Photographer Examines Our Obsession With Beauty, Airbrushing

Who needs makeup when you can airbrush your photos?

That's the question photography major Anna Hill, a senior at East Carolina University, is asking with her new photo series, "Beauty Is Only Pixel Deep," self-portraits that mock the beauty industry's overuse of airbrushing applications that many magazines and other media use to retouch images. "I taught myself Photoshop when I was 14, and ever since, my eye is trained to see exactly where models have been altered," Hill tells Yahoo Shine.

The 24-year-old, who created the work as part of a class project, uploaded the series to Reddit on Monday night and says the response has been overwhelming. "I think people like to be reminded that the beautiful models we're surrounded by daily aren't actually as real as they seem - without extensive makeup and editing, many don't look that much better than the rest of us," says Hill.

Below, Hill explains the inspiration behind each photo:

"I was researching beauty advertisements from the 1950s and noticed how many placed emphasis on maintaining a perfect marriage," says Hill. "If you didn't look perfect and wear perfume and high heels, your husband would leave you. I wanted to reimagine how Photoshop would be advertised in that era."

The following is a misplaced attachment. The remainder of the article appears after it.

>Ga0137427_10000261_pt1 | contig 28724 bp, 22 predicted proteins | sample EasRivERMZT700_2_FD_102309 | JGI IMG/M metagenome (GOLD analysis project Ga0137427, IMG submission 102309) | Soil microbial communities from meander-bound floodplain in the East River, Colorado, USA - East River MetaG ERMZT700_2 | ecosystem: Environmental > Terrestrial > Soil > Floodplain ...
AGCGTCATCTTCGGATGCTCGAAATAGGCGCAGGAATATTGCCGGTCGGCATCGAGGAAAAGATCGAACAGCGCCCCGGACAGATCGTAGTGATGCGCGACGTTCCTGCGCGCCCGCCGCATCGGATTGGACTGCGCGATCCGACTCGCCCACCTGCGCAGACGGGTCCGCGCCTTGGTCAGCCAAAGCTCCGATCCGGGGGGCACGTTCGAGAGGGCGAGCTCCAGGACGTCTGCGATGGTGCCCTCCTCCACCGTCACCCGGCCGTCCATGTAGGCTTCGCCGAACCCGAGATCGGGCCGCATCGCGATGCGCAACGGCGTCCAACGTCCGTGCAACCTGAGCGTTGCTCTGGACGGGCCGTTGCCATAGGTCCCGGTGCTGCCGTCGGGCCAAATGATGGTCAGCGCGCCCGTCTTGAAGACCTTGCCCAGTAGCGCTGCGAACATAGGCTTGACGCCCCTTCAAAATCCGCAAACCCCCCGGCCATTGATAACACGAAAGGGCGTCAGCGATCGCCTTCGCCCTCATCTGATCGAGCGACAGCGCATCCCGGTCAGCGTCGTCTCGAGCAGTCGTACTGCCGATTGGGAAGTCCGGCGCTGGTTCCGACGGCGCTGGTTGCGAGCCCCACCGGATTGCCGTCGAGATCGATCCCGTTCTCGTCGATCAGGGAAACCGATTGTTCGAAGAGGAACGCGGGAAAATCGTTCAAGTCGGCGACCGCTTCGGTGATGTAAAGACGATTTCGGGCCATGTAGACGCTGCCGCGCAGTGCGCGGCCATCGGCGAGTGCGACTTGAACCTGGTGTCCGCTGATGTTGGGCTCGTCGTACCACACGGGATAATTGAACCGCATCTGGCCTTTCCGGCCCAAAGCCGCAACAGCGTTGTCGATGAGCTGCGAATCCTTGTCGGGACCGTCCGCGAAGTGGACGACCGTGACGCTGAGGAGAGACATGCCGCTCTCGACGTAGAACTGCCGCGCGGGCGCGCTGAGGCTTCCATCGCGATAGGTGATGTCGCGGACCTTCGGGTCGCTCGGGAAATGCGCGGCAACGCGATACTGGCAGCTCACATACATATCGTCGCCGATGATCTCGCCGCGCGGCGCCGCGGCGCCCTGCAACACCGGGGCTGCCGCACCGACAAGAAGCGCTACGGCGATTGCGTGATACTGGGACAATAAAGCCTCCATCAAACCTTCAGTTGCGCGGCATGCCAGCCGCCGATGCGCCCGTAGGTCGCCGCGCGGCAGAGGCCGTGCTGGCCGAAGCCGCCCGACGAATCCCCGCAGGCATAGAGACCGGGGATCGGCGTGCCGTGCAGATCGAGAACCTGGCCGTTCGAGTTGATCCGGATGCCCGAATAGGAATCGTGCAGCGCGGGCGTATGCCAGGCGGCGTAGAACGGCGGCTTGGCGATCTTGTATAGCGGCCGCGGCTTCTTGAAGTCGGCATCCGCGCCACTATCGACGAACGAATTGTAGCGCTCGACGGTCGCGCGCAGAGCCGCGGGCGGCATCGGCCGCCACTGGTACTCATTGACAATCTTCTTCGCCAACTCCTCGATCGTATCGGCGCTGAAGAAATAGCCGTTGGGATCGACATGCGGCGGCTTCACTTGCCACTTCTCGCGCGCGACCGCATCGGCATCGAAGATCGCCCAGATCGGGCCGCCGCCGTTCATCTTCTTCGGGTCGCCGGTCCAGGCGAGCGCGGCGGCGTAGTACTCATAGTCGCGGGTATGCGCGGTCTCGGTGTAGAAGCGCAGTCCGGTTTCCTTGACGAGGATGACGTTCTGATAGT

Anna Hill/Nebulaedecay

"Mascara ads always promise women lashes that are 50 percent longer, but most companies don't actually use their product in their own advertising; they digitally enhance the models' eyelashes," says Hill. "I applied that idea to a limb-lengthening serum that promised 50 percent longer legs."

Anna Hill/Nebulaedecay

"In beauty advertisements, skin is unbelievably perfect with no pores," says Hill. "I purposely made my skin flawless to point out how unrealistic this look is."

Anna Hill/Nebulaedecay

"I digitally altered one side of my face and left the other side untouched, so the viewer can really understand the difference between ads and real life," says Hill. "Here, airbrushing can be used to replace 100 makeup products or even plastic surgery."